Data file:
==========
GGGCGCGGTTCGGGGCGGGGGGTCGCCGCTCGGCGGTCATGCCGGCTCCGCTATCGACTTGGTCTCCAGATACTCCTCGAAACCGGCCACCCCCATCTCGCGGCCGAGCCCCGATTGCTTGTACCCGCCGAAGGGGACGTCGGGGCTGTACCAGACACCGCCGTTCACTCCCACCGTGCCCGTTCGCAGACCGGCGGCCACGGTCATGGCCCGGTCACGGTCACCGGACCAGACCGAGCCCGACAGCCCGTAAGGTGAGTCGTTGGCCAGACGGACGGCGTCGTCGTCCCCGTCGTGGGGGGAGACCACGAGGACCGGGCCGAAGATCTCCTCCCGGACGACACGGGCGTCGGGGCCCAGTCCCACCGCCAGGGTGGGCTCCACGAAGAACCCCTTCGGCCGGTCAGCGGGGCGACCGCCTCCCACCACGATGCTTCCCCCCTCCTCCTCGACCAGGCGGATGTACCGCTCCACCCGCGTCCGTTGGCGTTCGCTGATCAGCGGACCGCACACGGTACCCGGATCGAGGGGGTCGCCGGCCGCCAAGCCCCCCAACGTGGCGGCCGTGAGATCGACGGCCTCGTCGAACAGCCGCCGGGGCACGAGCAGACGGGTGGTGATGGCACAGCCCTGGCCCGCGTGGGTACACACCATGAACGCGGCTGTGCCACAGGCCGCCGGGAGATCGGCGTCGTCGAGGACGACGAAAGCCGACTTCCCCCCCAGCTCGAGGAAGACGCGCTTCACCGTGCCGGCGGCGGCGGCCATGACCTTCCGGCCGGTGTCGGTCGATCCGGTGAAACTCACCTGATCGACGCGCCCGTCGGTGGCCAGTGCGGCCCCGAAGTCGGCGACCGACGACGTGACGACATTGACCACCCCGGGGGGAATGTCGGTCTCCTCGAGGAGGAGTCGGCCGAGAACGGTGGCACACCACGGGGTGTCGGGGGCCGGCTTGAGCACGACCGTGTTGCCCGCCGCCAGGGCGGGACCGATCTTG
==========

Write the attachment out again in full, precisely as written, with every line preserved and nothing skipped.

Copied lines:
GGGCGCGGTTCGGGGCGGGGGGTCGCCGCTCGGCGGTCATGCCGGCTCCGCTATCGACTTGGTCTCCAGATACTCCTCGAAACCGGCCACCCCCATCTCGCGGCCGAGCCCCGATTGCTTGTACCCGCCGAAGGGGACGTCGGGGCTGTACCAGACACCGCCGTTCACTCCCACCGTGCCCGTTCGCAGACCGGCGGCCACGGTCATGGCCCGGTCACGGTCACCGGACCAGACCGAGCCCGACAGCCCGTAAGGTGAGTCGTTGGCCAGACGGACGGCGTCGTCGTCCCCGTCGTGGGGGGAGACCACGAGGACCGGGCCGAAGATCTCCTCCCGGACGACACGGGCGTCGGGGCCCAGTCCCACCGCCAGGGTGGGCTCCACGAAGAACCCCTTCGGCCGGTCAGCGGGGCGACCGCCTCCCACCACGATGCTTCCCCCCTCCTCCTCGACCAGGCGGATGTACCGCTCCACCCGCGTCCGTTGGCGTTCGCTGATCAGCGGACCGCACACGGTACCCGGATCGAGGGGGTCGCCGGCCGCCAAGCCCCCCAACGTGGCGGCCGTGAGATCGACGGCCTCGTCGAACAGCCGCCGGGGCACGAGCAGACGGGTGGTGATGGCACAGCCCTGGCCCGCGTGGGTACACACCATGAACGCGGCTGTGCCACAGGCCGCCGGGAGATCGGCGTCGTCGAGGACGACGAAAGCCGACTTCCCCCCCAGCTCGAGGAAGACGCGCTTCACCGTGCCGGCGGCGGCGGCCATGACCTTCCGGCCGGTGTCGGTCGATCCGGTGAAACTCACCTGATCGACGCGCCCGTCGGTGGCCAGTGCGGCCCCGAAGTCGGCGACCGACGACGTGACGACATTGACCACCCCGGGGGGAATGTCGGTCTCCTCGAGGAGGAGTCGGCCGAGAACGGTGGCACACCACGGGGTGTCGGGGGCCGGCTTGAGCACGACCGTGTTGCCCGCCGCCAGGGCGGGACCGATCTTG